Of course, the cherry on the cake was the service getting a “Met” result from the assessment. Officially this means the service can now continue to the next phase of development in Public Beta. To me it’s validation (and a confidence boost) that our peers in government can see how the service has been built with the Service Standard in mind.


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  1. Comment by Dan Prendergast posted on

    Great work Jenny! The framework you've used, starting from user-needs to drive goals and metrics, makes complete sense. Nice to see a real balance of quant and qual research being applied to a positive outcome - from experience; it can be a real challenge getting that balance just right.

    • Replies to Dan Prendergast>

      Comment by Jenny Murray posted on

      Thanks Dan! I agree, it's definitely can be hard to balance out qualitative and quantitive research but I think it's an important challenge to work through as part of user centred design.

  2. Comment by Jane Hall posted on

    Great blog post, Jenny. Good to see you still having an impact!

    • Replies to Jane Hall>

      Comment by Jenny Murray posted on

      Thanks Jane 🙂

  3. Comment by Sarah-Jane Moldenhauer posted on

    One thing I will agree with is that analytics can help a person understand what content needs to be tweaked and looked at, helps with making better decisions and improves productivity. However, analytics also has to take into account that certain topics will garner more attention than others, so it is wrong to let analytics drive all the decisions for the content. Writing for a person is a lot more satisfying, than blindly on numbers alone, and Google agrees.

    I have only ever used analytics to help me in deciding which content needs to be looked at (in the past- 10 years ago). Ultimately, my instinct and experience gained from participation in online communities, installing PHP scripts on my own shared hosted domains, and writing content, trumps trusting blind numbers any day. So, when it came to websites, analytics only helped with some decisions. Saying that, I didn't have to impress shareholders with analytics or anything, and perhaps that is what analytics is in this day and age. Carefully crafted content meant for manipulation without considering the 'why' behind the action. Analytics show us what users do, not 'why' they do it. That is why Google favours actual content to be ranked these days which helps people. While retail sites have to battle it out, and gain favour by paying, the organic site with relevant information geared towards their ideal market, will win a lot more in the long run.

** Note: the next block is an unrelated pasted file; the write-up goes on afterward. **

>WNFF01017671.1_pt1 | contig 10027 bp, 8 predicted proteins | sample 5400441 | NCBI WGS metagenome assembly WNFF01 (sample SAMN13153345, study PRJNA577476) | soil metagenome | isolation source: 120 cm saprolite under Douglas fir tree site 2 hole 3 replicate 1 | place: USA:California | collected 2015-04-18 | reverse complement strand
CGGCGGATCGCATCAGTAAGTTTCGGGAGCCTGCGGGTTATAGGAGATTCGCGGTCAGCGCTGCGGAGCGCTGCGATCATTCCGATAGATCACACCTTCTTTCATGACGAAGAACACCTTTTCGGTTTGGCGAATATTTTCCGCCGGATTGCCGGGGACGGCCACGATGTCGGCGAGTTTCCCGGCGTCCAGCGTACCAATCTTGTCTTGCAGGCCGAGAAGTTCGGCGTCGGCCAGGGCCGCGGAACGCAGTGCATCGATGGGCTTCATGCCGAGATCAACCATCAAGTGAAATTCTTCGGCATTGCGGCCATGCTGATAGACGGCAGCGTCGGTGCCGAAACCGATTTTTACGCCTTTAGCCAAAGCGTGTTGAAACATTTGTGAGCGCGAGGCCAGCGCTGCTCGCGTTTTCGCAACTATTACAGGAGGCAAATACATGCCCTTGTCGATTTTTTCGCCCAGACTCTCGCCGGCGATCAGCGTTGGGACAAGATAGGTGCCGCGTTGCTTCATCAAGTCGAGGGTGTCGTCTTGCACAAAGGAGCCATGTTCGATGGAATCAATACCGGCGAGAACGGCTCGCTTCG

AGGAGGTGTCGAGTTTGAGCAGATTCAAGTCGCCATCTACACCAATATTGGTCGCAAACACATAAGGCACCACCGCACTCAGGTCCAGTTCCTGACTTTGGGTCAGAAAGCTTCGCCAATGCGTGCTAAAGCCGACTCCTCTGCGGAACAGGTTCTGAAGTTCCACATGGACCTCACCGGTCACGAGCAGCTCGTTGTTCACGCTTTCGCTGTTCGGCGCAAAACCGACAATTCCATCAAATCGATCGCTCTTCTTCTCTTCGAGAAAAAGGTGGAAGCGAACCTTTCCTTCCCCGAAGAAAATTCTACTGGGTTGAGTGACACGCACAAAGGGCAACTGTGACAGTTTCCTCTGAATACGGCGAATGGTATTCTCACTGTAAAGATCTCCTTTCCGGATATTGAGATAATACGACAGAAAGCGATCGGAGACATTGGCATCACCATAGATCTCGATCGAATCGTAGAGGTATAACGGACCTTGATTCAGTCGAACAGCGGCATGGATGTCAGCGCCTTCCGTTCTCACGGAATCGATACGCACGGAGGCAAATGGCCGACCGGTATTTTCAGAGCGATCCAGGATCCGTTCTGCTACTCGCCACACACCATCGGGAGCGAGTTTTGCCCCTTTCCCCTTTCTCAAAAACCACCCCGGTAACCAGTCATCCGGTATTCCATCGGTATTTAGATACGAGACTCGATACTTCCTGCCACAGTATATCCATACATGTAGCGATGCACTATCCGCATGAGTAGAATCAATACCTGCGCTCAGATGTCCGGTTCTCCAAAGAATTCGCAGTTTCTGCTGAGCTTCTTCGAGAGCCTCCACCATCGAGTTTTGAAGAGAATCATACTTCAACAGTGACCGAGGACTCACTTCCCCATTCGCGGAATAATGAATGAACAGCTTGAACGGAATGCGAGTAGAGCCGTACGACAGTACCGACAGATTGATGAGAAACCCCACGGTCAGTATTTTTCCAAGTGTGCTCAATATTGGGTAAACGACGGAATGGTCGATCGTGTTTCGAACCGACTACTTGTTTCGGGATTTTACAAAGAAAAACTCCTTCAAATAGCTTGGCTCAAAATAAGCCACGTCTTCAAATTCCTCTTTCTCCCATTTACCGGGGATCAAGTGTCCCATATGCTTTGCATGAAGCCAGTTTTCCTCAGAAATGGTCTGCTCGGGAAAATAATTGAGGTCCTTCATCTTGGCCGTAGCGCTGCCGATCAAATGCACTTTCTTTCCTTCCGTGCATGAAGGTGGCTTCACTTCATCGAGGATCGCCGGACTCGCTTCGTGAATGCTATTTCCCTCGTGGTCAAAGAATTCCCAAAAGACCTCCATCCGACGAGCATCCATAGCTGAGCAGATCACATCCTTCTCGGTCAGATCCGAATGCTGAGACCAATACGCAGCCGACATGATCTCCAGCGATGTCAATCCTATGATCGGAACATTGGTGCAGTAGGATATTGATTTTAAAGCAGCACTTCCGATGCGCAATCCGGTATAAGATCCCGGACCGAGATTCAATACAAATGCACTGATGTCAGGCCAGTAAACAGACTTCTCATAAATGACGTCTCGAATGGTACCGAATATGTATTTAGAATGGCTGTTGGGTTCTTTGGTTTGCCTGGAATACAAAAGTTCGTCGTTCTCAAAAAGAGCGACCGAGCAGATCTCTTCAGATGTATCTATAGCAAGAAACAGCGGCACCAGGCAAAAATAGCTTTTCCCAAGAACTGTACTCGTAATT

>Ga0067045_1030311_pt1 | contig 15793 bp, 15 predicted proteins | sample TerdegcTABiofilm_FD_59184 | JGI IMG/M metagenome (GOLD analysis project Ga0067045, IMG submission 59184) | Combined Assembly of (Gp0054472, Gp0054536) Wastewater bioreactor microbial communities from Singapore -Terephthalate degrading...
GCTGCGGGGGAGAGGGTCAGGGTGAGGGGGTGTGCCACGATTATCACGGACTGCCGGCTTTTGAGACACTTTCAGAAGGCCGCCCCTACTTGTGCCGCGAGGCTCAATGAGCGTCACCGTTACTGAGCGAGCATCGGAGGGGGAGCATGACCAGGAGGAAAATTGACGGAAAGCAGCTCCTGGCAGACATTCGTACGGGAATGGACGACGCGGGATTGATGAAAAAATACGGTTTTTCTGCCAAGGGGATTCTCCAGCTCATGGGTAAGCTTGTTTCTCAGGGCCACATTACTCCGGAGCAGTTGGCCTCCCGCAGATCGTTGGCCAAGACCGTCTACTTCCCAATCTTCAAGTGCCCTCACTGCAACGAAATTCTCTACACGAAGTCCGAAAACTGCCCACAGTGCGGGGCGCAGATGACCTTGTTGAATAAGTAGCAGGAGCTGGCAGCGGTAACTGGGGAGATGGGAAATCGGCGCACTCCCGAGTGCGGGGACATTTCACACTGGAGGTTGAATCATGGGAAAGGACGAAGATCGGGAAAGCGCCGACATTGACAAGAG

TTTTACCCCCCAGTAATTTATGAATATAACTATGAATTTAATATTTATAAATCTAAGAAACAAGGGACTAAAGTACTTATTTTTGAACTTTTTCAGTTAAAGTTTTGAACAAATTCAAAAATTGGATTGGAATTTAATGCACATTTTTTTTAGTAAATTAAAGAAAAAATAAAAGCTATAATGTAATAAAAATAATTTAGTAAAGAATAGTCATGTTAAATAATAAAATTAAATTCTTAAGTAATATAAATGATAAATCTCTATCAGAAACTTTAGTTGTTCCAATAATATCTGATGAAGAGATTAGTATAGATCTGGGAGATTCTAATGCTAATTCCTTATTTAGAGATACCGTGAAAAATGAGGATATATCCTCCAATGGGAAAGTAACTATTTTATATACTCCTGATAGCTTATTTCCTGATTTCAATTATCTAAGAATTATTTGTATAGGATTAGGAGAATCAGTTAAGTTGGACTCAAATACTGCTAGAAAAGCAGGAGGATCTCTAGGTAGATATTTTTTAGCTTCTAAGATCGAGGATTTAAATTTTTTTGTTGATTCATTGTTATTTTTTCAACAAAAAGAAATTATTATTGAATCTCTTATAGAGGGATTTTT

I only have to look at my own name in Google, realising that I rank on the first two pages of almost exclusively. I didn't use analytics and I didn't manipulate trends or keywords either. I was just being my 'authentic self.' 🙂

    • Replies to Sarah-Jane Moldenhauer>

      Comment by Jenny Murray posted on

      Thanks for sharing your experience, Sarah. Completely agree trusting blind numbers alone is never the right approach. We are really lucky at DWP Digital to be able to work with some really great User Researchers who focus on the qualitative research to understand the “Why”.
      I think understanding both the quantitative and qualitative sides are equally really key to making better decisions.

  4. Comment by Sarah-Jane Moldenhauer posted on

    You are right. The DWP Digital is lucky to have a lot of experienced people working together that ensure the right content is seen by the right people. 🙂